Turkey accuses France of genocide in Armenia row
The war of words between France and Turkey escalated dramatically on Friday, when the Turkish premier accused Paris of committing genocide in Algeria and of stirring hatred of Muslims.
Furious that French lawmakers had voted on Thursday to outlaw denial of the 1915 Armenian genocide in Ottoman Turkey, Prime Minister Recep Tayyip Erdogan hit back directly at France's President Nicolas Sarkozy.
Earlier, Turkey's ambassador to France had left Paris and Ankara had announced diplomatic sanctions -- banning political visits between the countries -- and frozen military ties between the nominal NATO allies.
"France massacred an estimated 15 percent of the Algerian population starting from 1945. This is genocide," Erdogan told reporters, accusing Sarkozy of "fanning hatred of Muslims and Turks for electoral gains."
"This vote that took place in France, a France in which five million Muslims live, clearly shows to what point racism, discrimination and Islamophobia have reached dangerous levels in France and Europe," he said.
Paris appeared to have been caught out by the fury of Turkey's response.
"I respect the views of our Turkish friends -- it's a great country, a great civilisation -- and they must respect ours," Sarkozy said in Prague where he was at the funeral of late Czech president Vaclav Havel.
France fought a long guerilla war between 1954 and 1962 to try to hang on to its Algerian colony. Estimates for the number of dead vary wildly. Algeria puts it at more than a million, French historians estimate 250,000.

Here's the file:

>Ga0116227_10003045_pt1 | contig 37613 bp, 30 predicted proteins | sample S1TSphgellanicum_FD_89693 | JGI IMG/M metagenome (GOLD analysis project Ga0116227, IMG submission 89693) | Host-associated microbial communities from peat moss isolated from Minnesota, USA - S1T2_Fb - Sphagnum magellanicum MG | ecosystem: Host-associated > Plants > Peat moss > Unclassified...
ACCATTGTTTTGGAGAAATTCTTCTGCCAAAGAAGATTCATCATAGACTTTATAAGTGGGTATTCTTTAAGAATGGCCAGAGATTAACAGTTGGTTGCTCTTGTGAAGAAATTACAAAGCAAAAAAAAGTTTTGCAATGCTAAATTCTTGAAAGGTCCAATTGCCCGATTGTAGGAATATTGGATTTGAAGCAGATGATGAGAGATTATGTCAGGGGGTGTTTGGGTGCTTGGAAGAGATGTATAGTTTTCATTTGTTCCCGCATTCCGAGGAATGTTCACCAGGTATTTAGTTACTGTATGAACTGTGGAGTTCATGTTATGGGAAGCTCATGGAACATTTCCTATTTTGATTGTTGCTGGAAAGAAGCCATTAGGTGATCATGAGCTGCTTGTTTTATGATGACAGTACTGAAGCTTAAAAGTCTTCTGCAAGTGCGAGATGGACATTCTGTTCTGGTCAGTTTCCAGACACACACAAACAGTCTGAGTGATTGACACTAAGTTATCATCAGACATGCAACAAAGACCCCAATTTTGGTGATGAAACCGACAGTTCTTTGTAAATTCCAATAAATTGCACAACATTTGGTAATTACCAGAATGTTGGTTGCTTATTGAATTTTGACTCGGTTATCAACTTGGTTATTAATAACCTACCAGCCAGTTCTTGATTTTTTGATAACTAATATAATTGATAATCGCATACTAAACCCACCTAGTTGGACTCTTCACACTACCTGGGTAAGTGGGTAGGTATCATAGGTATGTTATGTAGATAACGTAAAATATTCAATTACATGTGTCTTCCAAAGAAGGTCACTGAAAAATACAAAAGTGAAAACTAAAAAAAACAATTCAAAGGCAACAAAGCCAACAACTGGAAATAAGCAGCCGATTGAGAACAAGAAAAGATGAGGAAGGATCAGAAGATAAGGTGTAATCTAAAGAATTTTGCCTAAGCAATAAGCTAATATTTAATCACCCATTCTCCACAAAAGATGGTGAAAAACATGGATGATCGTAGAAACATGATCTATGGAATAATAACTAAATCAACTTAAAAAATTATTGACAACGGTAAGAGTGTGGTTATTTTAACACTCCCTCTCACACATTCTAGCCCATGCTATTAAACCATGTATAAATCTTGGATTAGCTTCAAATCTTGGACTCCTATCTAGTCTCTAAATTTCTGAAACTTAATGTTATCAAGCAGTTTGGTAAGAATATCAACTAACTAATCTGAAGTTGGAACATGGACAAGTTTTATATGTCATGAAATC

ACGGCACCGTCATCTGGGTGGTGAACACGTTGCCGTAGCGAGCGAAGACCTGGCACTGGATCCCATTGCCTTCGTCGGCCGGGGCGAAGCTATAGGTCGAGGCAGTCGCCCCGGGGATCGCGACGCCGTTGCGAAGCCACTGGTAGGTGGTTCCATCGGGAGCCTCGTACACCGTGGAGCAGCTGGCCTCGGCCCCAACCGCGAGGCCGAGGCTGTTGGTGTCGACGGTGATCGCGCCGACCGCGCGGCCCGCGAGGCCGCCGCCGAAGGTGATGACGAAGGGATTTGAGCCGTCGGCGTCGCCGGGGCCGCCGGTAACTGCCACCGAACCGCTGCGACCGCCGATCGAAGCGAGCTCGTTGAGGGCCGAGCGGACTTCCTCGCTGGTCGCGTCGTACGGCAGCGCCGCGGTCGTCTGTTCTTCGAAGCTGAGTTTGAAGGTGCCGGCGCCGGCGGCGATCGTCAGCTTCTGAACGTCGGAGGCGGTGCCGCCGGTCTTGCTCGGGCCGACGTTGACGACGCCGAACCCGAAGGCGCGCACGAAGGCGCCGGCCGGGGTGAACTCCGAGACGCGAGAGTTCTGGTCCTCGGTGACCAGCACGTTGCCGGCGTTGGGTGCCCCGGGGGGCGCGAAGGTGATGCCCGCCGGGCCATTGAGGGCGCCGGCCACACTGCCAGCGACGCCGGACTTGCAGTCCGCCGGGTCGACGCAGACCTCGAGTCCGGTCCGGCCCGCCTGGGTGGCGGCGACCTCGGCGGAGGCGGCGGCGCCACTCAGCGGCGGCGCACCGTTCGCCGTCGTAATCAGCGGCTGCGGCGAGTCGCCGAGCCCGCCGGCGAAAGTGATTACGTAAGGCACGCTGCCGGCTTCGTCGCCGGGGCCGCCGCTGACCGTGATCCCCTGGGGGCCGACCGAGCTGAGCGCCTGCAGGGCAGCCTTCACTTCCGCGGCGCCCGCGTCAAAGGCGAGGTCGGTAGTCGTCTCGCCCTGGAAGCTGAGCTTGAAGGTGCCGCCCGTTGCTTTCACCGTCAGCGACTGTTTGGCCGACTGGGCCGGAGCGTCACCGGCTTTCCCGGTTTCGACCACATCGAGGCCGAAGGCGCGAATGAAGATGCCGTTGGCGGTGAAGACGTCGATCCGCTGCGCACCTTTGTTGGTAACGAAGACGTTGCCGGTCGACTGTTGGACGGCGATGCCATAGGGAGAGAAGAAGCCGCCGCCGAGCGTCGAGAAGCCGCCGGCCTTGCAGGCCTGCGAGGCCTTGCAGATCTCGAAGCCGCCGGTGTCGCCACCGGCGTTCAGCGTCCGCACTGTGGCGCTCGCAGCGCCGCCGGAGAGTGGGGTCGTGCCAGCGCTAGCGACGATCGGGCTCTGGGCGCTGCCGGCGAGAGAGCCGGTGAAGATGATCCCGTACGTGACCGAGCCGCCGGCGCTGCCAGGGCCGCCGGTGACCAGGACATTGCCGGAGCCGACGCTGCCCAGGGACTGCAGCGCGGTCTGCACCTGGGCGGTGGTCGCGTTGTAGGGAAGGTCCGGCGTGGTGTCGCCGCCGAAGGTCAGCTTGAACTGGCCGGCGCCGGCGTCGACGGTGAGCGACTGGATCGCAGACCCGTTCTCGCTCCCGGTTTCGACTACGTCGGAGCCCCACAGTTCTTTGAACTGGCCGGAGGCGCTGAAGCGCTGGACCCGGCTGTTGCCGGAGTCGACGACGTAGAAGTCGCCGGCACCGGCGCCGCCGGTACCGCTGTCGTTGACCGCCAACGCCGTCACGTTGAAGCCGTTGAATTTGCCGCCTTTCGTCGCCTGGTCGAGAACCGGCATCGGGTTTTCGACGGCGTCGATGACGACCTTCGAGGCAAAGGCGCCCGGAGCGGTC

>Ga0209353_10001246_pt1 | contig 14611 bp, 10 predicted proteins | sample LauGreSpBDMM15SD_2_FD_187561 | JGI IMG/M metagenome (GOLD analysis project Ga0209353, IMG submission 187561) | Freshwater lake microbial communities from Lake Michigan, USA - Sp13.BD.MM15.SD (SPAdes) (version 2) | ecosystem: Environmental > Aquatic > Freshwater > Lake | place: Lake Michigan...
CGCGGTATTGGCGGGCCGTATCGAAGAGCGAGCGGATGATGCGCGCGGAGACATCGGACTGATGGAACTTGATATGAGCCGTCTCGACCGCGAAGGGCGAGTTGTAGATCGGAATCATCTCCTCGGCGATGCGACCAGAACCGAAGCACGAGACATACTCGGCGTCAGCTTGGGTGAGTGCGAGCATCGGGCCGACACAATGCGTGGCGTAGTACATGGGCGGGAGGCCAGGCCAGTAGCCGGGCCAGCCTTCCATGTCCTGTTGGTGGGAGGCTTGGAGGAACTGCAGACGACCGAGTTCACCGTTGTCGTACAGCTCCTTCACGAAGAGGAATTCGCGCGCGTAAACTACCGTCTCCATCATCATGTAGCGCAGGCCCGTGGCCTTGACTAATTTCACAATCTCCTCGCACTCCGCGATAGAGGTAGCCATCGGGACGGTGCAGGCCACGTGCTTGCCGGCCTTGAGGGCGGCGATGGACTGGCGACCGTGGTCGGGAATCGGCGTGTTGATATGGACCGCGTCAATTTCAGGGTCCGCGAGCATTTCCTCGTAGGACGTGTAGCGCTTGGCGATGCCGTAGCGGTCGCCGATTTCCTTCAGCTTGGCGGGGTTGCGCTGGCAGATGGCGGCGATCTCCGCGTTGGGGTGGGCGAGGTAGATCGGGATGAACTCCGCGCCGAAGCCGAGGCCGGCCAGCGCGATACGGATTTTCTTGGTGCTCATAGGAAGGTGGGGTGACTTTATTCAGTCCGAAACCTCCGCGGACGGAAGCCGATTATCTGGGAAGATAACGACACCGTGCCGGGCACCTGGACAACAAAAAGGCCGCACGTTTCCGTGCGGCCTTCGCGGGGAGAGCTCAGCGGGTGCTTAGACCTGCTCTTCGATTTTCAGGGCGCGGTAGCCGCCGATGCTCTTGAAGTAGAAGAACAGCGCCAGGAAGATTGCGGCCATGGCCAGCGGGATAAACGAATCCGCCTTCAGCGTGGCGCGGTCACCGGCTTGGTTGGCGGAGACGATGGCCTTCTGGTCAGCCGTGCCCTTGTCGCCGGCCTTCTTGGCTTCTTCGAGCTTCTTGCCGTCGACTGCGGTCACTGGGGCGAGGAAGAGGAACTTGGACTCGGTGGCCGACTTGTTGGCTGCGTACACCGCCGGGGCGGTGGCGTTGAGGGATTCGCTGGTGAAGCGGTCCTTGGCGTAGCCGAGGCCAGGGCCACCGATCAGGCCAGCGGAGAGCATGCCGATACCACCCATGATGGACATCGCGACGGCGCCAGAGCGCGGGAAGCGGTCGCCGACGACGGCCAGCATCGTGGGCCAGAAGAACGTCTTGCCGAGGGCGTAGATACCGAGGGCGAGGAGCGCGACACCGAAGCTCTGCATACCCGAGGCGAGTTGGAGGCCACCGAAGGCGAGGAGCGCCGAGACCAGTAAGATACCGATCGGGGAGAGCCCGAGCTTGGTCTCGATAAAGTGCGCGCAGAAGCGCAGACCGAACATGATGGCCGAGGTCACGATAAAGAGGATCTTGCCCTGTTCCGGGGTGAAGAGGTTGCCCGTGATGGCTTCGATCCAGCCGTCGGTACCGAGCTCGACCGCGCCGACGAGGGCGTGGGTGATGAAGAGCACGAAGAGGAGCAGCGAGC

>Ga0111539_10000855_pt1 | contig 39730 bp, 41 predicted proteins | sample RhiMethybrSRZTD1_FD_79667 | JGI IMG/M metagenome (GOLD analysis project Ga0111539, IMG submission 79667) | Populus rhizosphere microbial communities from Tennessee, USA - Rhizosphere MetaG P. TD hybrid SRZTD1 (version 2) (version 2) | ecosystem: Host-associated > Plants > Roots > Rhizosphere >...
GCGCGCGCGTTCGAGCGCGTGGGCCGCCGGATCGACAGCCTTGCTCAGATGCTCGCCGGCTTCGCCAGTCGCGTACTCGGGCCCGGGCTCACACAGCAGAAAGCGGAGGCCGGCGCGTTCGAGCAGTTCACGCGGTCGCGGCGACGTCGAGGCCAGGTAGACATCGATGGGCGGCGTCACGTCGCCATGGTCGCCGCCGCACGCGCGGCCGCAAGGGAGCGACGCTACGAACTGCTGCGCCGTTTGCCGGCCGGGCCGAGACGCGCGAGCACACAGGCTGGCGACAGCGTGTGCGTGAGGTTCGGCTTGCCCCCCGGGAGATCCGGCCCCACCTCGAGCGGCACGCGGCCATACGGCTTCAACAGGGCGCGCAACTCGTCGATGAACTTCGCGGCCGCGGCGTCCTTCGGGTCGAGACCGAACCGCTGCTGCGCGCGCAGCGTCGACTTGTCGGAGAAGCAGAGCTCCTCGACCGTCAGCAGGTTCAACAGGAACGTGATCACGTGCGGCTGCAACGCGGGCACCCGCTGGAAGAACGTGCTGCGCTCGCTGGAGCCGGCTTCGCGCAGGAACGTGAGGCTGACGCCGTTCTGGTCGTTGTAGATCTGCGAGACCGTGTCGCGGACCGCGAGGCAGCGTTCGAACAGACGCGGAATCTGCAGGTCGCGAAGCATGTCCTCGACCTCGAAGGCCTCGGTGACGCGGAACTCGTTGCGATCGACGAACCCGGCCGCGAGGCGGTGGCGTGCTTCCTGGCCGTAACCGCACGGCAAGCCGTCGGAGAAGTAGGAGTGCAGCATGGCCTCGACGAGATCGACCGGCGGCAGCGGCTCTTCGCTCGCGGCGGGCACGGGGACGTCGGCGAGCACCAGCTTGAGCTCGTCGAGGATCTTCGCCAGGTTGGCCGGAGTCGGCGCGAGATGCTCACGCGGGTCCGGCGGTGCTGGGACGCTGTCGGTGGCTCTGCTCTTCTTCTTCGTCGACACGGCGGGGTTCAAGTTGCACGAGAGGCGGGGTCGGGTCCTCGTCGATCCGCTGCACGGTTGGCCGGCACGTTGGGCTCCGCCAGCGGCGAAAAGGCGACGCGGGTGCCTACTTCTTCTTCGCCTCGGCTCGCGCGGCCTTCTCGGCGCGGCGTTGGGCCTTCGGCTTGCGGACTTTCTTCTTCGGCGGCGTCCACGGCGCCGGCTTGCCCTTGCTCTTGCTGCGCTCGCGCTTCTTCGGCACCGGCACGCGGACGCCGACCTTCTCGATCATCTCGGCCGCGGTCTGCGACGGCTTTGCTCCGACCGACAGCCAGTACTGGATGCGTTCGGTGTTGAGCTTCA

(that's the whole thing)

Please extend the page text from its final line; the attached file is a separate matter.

Citing earlier French action against Algerian rebels in the aftermath of World War II, Erdogan said Sarkozy's father had been a French legionnaire in Algeria in 1945 and should be able to tell his son of "massacres".
In 1915 and 1916, during World War I many Armenians died in Ottoman Turkey. Armenia says 1.5 million were killed in a genocide. Turkey says around 500,000 died in fighting after Armenians sided with Russian invaders.
France is home to around 500,000 citizens of Armenian descent and they are seen as a key source of support for Sarkozy and his UMP ahead of presidential and legislative elections in April and June next year.
France recognised the 1915 killings as genocide in 2001 and on Thursday the National Assembly approved a first step towards a law that would impose a jail term and a 45,000 euro fine on anyone in France who denies this
Foreign Minister Alain Juppe urged Turkey "not to overreact" but Ankara was furious and immediately recalled its ambassador, announced a raft of sanctions and promised they were the first on an escalating list of measures.
"We are really very sad. Franco-Turkish relations did not deserve this," Ambassador Tahsin Burcuoglu said before taking a flight home. "When there is a problem it always comes from the French side."
"The damage is already done. We have been accused of genocide! How could we not overreact? Turkey will never recognise this story of an Armenian genocide.
"There are limits. A country like Turkey cannot be treated like this," he declared.
Turkey will now boycott an economic committee meeting in Paris in January -- a move that will worry business leaders in both countries fearful for the fate of 12 billion euros ($16 billion) in annual trade.
And the freeze in military and political ties will hamper France's ambition to work with fellow NATO power Turkey to bring stability to Afghanistan and Syria and to face down Iran over its nuclear programme.
Armenian Foreign Minister Edward Nalbandian thanked France, which had "once again proved its commitment to universal human values".
Franco-Turkish relations are often tense -- Sarkozy is opposed to allowing Turkey to join the European Union -- but 1,000 French firms work there.
Much of Europe, including France, is facing recession amid a sovereign debt crisis, but Turkey enjoys growth rates in excess of eight percent and, with 78 million people, it is a huge potential market.
© 2011 AFP